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Subject: [MCINTOSH] Death of Patsy McIntosh
Date: Wed, 02 Apr 2008 02:48:14 -0000


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Author: maryachtrh
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Appears in "The Ravia Herald" 22 August 1908, Ravia, Johnston County, Oklahoma

ODD CLAUSES IN WILL

Patsy McIntosh, Wealthiest Negro Woman in Oklahoma, is Dead

Muskogee, Oklahoma, August 24

The filing of the will of the late Patsy McIntosh, the wealthiest negro woman of the State, has developed some very interesting conditions that she imposed concerning her estate and the manner of her burial. Also a feature of the treaty between the Creek Indians and the United States government made in 1866, that very few people know about.

Whem Patsy died she left written instructions as to her burial. She instructed her executor, Thomas . Owen, to see to it that all of her friends and relatives were invited to her funeral. She was not to be buried for four days after her death. In the meantime meals were to be provided for all her relatives and friends at her house, those who came from the country were to have their teams fed, and none of them was to have one item of expense while they were there. She instructed the undertaker that when she was taken to the grave that the funeral procession should return to the city from the cemetery in the same order that it had gone out. It was expressly forbidden that the hearse leave the grave until the services were over, and when it did so it was to heard the procession homeward, all the carriages were to follow in line and the horses were not to be driven out of a walk.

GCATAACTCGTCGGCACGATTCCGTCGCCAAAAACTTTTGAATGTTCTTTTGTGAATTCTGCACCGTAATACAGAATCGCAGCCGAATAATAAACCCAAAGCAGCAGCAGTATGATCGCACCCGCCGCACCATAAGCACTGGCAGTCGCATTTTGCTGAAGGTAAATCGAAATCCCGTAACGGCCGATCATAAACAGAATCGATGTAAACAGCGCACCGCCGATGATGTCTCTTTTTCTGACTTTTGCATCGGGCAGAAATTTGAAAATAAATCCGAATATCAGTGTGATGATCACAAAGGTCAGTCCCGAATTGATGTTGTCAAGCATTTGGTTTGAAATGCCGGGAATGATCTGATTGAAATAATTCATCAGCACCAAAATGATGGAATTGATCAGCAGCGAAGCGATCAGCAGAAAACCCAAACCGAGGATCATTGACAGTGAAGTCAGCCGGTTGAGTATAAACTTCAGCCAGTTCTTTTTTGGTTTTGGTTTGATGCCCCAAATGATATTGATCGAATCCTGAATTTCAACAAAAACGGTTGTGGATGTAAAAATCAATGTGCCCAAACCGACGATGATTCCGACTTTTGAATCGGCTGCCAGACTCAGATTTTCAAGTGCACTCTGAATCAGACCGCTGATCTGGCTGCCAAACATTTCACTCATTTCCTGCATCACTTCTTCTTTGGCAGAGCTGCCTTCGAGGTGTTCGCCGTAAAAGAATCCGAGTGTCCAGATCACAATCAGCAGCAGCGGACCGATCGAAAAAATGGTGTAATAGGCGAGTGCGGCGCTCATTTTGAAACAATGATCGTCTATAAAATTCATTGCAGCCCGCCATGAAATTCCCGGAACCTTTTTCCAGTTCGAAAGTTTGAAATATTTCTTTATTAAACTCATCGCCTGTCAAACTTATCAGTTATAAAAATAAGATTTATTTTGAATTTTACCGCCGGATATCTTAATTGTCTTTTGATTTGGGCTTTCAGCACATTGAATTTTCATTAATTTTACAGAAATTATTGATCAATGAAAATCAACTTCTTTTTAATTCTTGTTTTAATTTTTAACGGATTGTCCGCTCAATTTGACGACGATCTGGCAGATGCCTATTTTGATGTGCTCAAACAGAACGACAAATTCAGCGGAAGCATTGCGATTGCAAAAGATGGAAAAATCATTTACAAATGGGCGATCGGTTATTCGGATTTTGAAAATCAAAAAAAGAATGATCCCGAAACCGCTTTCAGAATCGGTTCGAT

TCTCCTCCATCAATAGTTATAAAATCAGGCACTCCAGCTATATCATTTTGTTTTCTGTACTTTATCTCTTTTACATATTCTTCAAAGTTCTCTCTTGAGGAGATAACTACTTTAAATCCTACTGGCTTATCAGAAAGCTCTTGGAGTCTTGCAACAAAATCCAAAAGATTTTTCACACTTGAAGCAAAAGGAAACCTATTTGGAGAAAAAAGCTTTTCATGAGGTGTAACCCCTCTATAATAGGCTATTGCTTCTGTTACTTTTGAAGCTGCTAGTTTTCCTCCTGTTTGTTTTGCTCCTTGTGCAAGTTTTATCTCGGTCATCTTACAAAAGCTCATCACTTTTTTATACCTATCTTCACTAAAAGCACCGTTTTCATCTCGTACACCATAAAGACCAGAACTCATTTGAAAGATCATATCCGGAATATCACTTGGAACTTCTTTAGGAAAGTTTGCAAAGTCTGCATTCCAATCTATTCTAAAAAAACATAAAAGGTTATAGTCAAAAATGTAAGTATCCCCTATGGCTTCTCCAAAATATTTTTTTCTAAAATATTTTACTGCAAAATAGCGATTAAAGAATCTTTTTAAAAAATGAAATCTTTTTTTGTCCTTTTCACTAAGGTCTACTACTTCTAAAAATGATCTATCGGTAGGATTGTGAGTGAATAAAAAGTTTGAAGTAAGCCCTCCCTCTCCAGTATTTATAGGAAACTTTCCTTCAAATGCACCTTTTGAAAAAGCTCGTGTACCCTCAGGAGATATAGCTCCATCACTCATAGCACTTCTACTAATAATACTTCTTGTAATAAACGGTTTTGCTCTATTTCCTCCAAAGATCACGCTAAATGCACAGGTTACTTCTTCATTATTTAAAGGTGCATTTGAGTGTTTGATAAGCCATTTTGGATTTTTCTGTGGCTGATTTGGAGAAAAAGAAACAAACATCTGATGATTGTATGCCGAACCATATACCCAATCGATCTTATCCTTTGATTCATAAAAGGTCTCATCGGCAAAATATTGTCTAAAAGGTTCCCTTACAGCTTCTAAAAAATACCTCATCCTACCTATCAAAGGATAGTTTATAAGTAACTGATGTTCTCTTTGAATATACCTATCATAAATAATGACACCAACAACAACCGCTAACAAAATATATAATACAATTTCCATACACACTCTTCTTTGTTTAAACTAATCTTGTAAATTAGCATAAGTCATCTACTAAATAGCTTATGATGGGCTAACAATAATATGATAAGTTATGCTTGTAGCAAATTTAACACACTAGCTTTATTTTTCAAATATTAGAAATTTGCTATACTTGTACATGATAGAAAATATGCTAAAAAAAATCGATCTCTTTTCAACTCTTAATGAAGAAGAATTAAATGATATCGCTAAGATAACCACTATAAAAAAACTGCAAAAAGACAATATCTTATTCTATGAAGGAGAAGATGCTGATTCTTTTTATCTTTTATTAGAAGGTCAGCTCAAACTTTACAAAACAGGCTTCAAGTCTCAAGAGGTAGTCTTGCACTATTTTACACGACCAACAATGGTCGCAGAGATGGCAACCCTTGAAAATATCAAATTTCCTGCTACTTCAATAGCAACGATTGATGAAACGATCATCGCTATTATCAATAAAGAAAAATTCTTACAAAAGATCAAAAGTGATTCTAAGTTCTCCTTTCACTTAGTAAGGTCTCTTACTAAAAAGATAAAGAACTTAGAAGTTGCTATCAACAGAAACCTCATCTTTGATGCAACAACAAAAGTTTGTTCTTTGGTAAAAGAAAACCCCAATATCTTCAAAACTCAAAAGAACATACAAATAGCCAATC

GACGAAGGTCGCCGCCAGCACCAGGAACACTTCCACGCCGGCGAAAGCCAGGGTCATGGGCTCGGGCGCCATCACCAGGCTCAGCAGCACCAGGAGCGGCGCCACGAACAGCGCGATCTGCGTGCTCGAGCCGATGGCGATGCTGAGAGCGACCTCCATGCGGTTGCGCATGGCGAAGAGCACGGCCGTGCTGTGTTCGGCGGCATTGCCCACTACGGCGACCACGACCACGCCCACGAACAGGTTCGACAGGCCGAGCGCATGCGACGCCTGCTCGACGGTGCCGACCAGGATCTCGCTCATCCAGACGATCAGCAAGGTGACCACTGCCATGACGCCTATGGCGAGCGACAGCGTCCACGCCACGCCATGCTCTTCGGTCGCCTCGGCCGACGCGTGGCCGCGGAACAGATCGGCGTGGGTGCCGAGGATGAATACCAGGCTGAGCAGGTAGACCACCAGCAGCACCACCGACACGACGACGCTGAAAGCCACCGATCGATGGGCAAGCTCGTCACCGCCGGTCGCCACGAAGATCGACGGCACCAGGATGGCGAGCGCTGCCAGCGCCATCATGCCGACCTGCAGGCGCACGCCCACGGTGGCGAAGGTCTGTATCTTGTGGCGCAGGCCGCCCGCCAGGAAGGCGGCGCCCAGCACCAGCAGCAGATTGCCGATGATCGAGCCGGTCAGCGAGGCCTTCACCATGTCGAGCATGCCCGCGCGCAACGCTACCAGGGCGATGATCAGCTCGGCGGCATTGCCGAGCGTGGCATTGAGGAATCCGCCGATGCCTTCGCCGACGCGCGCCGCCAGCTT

Shen she died a chamois skin bag was found buckled on the calf of her leg, and in this bag there were $750. She always carried a large amount of cash about with her, and yet her executor found that she at many times carried the largest time deposit of any customer the bank had. He further found when he took an inventory of the estate, that while she was worth $75,000 and had much valuable city property and land, she did not owe a cent to anyone. She left all of her property to two daughters, both of them married. She had $12,000 in cash on deposit at her bank when she died.

This property grew out of a right she acquired in the Creek Nation under the treaty of 1886 which provided that all slaves of Indians who had been set free by Lincoln's proclamation should share in the land the same as an Indian, and that all other negroes who should come to Indian Territory within six months thereafter should also acquire such rights. She came in under this clause. She acquired a large tract of land on which a part of Muskogee later builded. She held some of this property and improved it. The rest she held until it became very valuable and sold. The Creeks to this day bitterly resent the clause in the treaty, forced on them by the government, which permitted negroes to share their land.

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